With how he played last year, he will not find a team that will be willing to pay him anywhere near that much. He will need a great season to either entice the Wings to keep him or for another team to sign him.
Unless something amazing happens, look for the Wings to use that money elsewhere.
The two biggest free agent names for the Wings will be Brad Stuart and Niklas Kronwall. Both will be free agents and both will need to be resigned. Stuart at $3.7 million and Kronwall at $3 million will be in for hefty raises as well.
This is one more reason why the Ericsson signing was questionable. Overpaying him to the tune of $3.25 million upped the price for both Stuart and Kronwall.
The Wings are riding at a little over $5 million below the cap this year. Some of that excess money is earmarked to help keep both players.
There will also be some attractive players hitting the free agent market next year. While there are many that will draw attention, the Wings might be wise to look at the following few.
Ryan Sutter: On the defensive side, Sutter will catch the Wings' and many others teams' attention. The Predators have several restricted free agents next year including Shea Weber. As a team that pays far below the league cap, they may not have enough funds to lock everyone up so Sutter might be available.
Zach Parise: Parise scored 31 goals or more in four of his last five seasons. A knee injury took him out of all but 13 games last year. He is playing on a one year deal with New Jersey. If he can stay healthy and show the scoring prowess that he has in the past, then many teams, including the Wings, will be interested. High scoring players who play both ends of the ice do not often become available in the prime of their careers.
Shane Doan: Doan is the type of player the Wings have a habit of adding. He is a tough two way veteran player. While not at the end of the line, Doan will be entering his 15th NHL season and has never come close to winning the Stanley Cup. Adding a hungry player such as this to the lineup could be a boost.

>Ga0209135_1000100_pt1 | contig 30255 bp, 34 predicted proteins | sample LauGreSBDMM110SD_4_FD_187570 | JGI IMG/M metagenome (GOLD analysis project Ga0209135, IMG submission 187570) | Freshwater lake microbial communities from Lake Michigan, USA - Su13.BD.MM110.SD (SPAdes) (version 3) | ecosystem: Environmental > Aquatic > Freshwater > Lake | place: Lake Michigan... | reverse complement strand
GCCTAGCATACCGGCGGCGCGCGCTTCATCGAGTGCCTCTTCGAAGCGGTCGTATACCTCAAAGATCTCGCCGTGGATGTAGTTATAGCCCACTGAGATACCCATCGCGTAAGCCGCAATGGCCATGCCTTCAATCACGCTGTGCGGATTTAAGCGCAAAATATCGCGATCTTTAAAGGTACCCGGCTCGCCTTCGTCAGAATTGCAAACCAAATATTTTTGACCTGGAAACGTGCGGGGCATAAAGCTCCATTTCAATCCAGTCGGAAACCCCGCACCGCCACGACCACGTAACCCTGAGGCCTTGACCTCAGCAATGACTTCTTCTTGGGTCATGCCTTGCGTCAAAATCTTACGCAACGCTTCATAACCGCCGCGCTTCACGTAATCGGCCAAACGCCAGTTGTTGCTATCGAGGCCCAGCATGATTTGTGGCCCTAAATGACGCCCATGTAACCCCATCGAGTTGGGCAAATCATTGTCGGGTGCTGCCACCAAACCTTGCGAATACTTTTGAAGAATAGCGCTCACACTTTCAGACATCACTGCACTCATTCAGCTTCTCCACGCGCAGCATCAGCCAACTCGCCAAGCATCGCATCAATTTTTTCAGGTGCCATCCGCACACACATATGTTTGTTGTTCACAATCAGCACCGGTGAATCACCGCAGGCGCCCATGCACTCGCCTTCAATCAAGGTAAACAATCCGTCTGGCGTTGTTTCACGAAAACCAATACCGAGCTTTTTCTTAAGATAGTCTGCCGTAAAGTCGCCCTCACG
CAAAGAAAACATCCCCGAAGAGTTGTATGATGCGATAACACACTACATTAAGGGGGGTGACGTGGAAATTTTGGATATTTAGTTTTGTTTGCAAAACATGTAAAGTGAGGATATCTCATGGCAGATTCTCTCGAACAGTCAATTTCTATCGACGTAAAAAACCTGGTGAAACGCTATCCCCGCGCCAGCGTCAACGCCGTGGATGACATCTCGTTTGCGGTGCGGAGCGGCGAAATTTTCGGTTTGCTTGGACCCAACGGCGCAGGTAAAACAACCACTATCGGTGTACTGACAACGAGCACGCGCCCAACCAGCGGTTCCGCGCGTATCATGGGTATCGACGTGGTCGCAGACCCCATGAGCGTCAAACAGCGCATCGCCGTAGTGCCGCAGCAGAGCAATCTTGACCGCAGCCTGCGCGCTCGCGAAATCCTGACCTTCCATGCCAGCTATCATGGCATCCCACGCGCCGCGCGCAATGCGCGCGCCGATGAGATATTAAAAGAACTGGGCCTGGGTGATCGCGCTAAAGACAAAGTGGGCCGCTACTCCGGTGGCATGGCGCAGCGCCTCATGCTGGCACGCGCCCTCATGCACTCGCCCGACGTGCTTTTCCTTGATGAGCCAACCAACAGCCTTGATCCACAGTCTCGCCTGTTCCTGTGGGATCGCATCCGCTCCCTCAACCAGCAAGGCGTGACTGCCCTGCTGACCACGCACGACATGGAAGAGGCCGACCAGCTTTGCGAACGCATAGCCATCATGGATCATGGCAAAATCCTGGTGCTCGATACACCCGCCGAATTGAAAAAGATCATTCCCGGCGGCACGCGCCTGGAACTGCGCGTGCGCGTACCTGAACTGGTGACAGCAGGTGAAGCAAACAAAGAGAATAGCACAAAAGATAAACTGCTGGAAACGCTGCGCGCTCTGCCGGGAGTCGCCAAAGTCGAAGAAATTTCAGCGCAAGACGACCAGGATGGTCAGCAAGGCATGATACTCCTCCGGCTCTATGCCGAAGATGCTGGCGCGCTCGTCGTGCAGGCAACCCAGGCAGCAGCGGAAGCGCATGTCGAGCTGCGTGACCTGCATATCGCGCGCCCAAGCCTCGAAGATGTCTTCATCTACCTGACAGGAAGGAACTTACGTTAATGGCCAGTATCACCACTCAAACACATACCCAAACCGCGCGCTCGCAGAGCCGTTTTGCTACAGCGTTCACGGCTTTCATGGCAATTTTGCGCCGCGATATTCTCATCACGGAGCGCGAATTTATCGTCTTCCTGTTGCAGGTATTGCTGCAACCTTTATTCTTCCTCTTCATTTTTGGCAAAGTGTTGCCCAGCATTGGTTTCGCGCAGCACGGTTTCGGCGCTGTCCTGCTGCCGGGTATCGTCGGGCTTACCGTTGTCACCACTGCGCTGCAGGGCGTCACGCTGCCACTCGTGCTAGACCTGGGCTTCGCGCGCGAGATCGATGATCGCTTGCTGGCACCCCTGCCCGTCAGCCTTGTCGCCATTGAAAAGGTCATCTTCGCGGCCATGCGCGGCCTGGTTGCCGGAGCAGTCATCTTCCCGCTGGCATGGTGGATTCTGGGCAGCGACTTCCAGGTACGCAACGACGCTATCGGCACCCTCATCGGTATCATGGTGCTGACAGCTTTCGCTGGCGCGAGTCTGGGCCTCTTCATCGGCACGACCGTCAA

Ales Hemsky: Hemsky was slowly developing into a solid scorer but the past two seasons were marred by injuries. If he can remain healthy this year and show potential again then he could be a good fit. Despite his games being limited these past two years, his shooting percentage improved. That promise will have several teams watching him this year.
Mikhail Grabovski: He is only 27 years old and scored 29 goals last season. Many teams will be watching how he does this year to see if he continues to improve.
Some will also start dreaming of Drew Doughty, Patrick Sharpe, Pekka Rinne or Alexander Semin, but the chances of them coming to Detroit are slim.
Instead, some lesser known players such as Dennis Wideman, Jaroslav Spacek, Willie Mitchell, Andrei Kostitsyn and Daymond Langkow are some other players to watch.
As the season is getting ready to start and you sit down to watch the Wings' games, pay attention to the other team’s players. You know Ken Holland will.